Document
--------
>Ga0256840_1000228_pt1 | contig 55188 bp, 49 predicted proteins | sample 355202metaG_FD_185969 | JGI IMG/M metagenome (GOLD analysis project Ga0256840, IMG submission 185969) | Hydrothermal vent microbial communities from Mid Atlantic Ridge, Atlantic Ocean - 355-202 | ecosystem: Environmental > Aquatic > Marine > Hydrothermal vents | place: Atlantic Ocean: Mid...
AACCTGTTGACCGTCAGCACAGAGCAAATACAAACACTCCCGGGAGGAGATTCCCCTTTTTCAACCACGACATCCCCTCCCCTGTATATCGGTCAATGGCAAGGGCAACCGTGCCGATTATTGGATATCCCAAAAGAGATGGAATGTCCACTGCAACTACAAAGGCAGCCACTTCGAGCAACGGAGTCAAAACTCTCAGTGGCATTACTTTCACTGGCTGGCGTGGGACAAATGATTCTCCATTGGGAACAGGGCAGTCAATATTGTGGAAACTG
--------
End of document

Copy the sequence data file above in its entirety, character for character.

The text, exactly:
>Ga0256840_1000228_pt1 | contig 55188 bp, 49 predicted proteins | sample 355202metaG_FD_185969 | JGI IMG/M metagenome (GOLD analysis project Ga0256840, IMG submission 185969) | Hydrothermal vent microbial communities from Mid Atlantic Ridge, Atlantic Ocean - 355-202 | ecosystem: Environmental > Aquatic > Marine > Hydrothermal vents | place: Atlantic Ocean: Mid...
AACCTGTTGACCGTCAGCACAGAGCAAATACAAACACTCCCGGGAGGAGATTCCCCTTTTTCAACCACGACATCCCCTCCCCTGTATATCGGTCAATGGCAAGGGCAACCGTGCCGATTATTGGATATCCCAAAAGAGATGGAATGTCCACTGCAACTACAAAGGCAGCCACTTCGAGCAACGGAGTCAAAACTCTCAGTGGCATTACTTTCACTGGCTGGCGTGGGACAAATGATTCTCCATTGGGAACAGGGCAGTCAATATTGTGGAAACTG